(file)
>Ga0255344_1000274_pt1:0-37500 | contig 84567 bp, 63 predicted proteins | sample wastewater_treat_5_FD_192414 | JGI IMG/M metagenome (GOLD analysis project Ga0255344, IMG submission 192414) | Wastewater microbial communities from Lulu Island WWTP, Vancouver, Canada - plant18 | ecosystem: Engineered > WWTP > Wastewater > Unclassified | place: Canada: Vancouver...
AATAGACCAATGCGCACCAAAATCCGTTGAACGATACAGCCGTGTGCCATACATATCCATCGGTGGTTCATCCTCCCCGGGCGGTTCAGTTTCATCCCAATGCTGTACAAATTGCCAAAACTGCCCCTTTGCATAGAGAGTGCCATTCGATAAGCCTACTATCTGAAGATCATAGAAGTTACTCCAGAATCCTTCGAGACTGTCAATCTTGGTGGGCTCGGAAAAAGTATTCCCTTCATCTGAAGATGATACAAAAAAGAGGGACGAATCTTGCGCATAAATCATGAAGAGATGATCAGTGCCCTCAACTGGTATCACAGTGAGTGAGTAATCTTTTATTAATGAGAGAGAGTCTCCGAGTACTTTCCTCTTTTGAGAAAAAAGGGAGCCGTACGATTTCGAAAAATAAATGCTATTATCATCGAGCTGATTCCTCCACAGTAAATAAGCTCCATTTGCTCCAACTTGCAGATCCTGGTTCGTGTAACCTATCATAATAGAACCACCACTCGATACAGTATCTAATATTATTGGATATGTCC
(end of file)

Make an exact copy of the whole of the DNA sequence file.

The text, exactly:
>Ga0255344_1000274_pt1:0-37500 | contig 84567 bp, 63 predicted proteins | sample wastewater_treat_5_FD_192414 | JGI IMG/M metagenome (GOLD analysis project Ga0255344, IMG submission 192414) | Wastewater microbial communities from Lulu Island WWTP, Vancouver, Canada - plant18 | ecosystem: Engineered > WWTP > Wastewater > Unclassified | place: Canada: Vancouver...
AATAGACCAATGCGCACCAAAATCCGTTGAACGATACAGCCGTGTGCCATACATATCCATCGGTGGTTCATCCTCCCCGGGCGGTTCAGTTTCATCCCAATGCTGTACAAATTGCCAAAACTGCCCCTTTGCATAGAGAGTGCCATTCGATAAGCCTACTATCTGAAGATCATAGAAGTTACTCCAGAATCCTTCGAGACTGTCAATCTTGGTGGGCTCGGAAAAAGTATTCCCTTCATCTGAAGATGATACAAAAAAGAGGGACGAATCTTGCGCATAAATCATGAAGAGATGATCAGTGCCCTCAACTGGTATCACAGTGAGTGAGTAATCTTTTATTAATGAGAGAGAGTCTCCGAGTACTTTCCTCTTTTGAGAAAAAAGGGAGCCGTACGATTTCGAAAAATAAATGCTATTATCATCGAGCTGATTCCTCCACAGTAAATAAGCTCCATTTGCTCCAACTTGCAGATCCTGGTTCGTGTAACCTATCATAATAGAACCACCACTCGATACAGTATCTAATATTATTGGATATGTCC